Last week, we arrived in Florianópolis — Floripa, as it’s referred to locally. Located in the state of Santa Catarina in southern Brazil, Floripa includes one main island with a group of smaller islands, a continental portion, and a whopping 42 beaches. Helloooo paradise.
In between work calls and emails (a.k.a. reality) we spent seven glorious days exploring the picturesque coastline and sampling the local cuisine. Some of the beaches, like Lagoinha do Leste, are completely isolated and tucked away and suit our tastes perfectly. Others, particularly in the northern part of the island, are teeming with locals and tourists and plenty of eateries to ensure there’s no reason to leave the beach. We like that, too.
I was excited to finally try Brazilian feijão, a black bean stew and common side dish usually eaten over rice. It’s the basis of what many recognize as the country’s national dish, feijoada, which also includes salted pork and beef. And every meal (seriously….EVERY meal) was served with pirão, a traditional gruel made with fish stock and manioc flour. It was not a hit. The texture was odd for me, something like a congealed, tepid stew, and flavor-wise it was pretty bland. An acquired taste, perhaps?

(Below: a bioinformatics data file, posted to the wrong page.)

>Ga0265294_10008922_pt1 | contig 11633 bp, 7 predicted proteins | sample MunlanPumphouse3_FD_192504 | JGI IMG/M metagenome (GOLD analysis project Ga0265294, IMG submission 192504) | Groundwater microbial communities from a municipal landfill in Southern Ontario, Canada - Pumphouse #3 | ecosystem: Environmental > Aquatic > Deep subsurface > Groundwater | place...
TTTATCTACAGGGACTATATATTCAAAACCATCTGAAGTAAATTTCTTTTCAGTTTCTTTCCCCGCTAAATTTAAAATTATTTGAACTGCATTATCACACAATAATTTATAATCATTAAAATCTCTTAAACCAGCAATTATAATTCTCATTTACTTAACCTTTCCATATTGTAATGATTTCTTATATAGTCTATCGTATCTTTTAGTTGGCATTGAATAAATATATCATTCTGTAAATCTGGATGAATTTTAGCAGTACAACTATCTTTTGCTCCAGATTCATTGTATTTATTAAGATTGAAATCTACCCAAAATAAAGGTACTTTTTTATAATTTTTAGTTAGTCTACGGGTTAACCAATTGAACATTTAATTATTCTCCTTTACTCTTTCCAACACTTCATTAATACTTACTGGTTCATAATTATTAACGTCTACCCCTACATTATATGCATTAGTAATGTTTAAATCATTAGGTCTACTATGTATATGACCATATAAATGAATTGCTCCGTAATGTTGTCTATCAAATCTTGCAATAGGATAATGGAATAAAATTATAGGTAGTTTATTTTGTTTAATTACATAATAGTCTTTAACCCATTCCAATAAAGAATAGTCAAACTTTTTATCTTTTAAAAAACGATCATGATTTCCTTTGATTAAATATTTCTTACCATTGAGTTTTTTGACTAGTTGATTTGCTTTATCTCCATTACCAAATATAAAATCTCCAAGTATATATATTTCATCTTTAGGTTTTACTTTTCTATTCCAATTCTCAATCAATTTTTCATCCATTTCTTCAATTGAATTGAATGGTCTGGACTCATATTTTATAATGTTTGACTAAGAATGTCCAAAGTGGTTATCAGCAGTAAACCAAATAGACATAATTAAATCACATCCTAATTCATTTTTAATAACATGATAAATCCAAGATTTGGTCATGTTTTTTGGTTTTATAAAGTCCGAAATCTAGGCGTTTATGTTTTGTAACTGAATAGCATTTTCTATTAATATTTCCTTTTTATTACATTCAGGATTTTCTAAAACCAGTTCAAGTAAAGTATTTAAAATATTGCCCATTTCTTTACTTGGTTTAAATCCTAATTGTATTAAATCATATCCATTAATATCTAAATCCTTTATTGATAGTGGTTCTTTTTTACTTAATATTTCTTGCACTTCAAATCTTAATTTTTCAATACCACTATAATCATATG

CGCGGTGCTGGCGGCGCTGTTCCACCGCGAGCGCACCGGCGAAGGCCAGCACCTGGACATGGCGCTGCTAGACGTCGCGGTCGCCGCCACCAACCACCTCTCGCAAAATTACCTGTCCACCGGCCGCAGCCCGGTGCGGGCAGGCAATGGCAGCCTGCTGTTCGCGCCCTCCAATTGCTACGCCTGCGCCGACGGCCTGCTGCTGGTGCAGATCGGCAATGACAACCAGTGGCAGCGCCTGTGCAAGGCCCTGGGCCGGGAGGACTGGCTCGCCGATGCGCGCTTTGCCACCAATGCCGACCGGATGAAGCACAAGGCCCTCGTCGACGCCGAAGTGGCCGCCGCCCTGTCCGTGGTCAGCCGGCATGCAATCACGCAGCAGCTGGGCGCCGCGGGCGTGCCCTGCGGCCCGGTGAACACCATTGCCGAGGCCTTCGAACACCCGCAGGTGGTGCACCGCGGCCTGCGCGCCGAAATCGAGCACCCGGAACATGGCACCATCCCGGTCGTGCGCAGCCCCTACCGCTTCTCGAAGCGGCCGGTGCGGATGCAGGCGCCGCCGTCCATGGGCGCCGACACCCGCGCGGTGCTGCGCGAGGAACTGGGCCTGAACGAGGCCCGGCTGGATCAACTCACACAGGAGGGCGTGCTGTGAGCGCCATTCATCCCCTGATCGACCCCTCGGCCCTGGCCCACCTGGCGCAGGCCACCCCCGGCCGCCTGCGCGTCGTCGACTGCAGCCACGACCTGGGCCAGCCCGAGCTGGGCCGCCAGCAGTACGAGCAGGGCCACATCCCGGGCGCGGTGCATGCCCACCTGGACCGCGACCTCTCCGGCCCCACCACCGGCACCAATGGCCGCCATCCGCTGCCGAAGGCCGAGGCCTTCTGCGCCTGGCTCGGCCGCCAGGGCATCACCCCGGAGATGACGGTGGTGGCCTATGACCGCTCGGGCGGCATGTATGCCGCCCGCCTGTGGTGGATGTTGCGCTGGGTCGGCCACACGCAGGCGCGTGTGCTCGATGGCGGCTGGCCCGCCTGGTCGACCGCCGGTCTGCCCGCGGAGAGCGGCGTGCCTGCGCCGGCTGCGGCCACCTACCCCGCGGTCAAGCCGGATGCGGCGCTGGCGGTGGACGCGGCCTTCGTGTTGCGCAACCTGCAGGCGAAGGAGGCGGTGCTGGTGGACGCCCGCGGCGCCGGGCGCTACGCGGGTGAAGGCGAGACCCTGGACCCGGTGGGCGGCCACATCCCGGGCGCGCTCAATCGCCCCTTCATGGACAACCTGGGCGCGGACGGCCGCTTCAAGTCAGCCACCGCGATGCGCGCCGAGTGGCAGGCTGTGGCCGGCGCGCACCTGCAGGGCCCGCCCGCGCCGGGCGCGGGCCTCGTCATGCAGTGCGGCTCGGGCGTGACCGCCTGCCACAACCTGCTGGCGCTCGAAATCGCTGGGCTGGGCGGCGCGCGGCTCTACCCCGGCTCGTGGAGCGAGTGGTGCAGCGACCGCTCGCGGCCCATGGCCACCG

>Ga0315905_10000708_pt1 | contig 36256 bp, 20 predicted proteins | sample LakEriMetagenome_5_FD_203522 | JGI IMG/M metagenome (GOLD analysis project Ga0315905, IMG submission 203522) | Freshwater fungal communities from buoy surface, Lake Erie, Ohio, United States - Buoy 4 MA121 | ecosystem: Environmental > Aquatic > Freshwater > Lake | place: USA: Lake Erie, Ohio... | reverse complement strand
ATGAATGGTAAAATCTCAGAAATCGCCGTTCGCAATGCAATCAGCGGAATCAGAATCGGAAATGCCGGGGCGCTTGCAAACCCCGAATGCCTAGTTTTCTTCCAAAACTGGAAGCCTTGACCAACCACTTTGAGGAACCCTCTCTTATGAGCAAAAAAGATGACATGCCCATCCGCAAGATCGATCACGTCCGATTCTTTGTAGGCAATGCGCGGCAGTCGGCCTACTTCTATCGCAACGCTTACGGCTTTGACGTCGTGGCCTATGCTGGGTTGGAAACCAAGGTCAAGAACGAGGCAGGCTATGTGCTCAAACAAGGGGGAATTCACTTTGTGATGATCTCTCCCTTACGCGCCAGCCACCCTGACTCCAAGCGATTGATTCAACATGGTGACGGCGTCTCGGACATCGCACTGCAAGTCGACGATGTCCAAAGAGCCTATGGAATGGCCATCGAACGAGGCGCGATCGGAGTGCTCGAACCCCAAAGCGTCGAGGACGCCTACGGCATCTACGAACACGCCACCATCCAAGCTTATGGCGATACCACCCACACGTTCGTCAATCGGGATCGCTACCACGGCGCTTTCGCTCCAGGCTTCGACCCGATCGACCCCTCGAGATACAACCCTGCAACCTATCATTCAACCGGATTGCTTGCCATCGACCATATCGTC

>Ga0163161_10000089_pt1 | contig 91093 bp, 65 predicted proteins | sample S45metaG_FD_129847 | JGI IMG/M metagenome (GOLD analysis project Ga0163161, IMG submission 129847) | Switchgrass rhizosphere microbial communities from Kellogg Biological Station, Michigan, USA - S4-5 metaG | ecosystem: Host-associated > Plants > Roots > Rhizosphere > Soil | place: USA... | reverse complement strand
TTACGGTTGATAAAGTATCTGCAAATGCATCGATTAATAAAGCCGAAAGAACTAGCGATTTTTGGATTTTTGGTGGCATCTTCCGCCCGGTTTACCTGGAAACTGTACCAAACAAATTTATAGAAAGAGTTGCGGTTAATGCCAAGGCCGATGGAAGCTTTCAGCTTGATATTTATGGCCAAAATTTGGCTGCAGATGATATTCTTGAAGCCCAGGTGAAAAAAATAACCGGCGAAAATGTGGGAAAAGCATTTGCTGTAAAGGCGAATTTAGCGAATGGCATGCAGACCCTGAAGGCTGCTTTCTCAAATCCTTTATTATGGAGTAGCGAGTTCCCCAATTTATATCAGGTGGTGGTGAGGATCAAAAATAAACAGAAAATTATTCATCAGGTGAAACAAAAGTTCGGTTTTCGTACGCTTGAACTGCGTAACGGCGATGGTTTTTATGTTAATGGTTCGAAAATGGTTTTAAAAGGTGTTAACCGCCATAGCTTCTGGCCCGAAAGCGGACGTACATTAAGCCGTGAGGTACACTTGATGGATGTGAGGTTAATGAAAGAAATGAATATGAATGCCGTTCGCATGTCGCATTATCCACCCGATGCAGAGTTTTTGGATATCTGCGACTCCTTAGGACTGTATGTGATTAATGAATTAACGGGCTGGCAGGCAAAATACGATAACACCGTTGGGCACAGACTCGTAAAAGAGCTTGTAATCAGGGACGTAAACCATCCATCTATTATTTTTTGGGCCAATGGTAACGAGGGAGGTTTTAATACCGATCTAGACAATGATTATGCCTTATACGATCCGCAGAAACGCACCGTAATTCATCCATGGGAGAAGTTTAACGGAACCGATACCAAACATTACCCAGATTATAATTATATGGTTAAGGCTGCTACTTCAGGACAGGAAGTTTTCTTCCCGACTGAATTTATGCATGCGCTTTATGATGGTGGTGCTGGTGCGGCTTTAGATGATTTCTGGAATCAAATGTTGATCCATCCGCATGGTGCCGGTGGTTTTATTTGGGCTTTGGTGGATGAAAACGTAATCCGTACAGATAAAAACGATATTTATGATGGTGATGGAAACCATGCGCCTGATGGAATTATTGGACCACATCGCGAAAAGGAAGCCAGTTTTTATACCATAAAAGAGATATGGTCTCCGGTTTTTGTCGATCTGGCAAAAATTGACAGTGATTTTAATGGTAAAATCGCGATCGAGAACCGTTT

feijão at the top (thumbs up) and pirão below (thumbs down)
But seafood is definitely the foodie focus in Floripa, with pages of every menu dedicated to various preparations of fish, oysters and shrimp. Lagoons all over the island are dotted with colorful fishing boats, and full of people tossing their fishing nets in the water.
Aside from a ton of fruit (side note: I swear the bananas are sweeter) we averaged a meal a day, which may not sound like much until you lay eyes on the meals. We tried a few different versions of almoço platters, which included fried fish, feijão, pirão, fries, and a “salad” that was always some combination of beets, carrots and tomatoes. I really liked the anchova grelhada version. I had feared it was going to be a bunch of tiny salty anchovies of the packed-in-oil variety, but it was actually a gigantic, mild white fillet.
By far our most ambitious meal was the sequência de camarão, or “sequence of shrimp”. The name strikes me as both accurate and misleading at the same time. It is, indeed, a sequence; every time we thought the final dish had arrived, another one showed up. But it’s so much more than shrimp. There was crab, calamari, buñuelos de algas (fried balls of seaweed), a ton of different fish preparations, and of course, more feijão, pirão, fries and salad. We were actually slightly horrified because it was so clearly more than two people could possible ingest, but we put a good hurtin’ on it. The highlight for me was the peixe mole: chunks of fried fish topped with tiny shrimp in a savory red mole sauce.
Thus far, our mission to detox from the Argentine diet of meat, empanadas and pizza has been a success! Albeit short-lived, as we’re crossing back into northern Argentina this week. It was fun while it lasted, Floripa.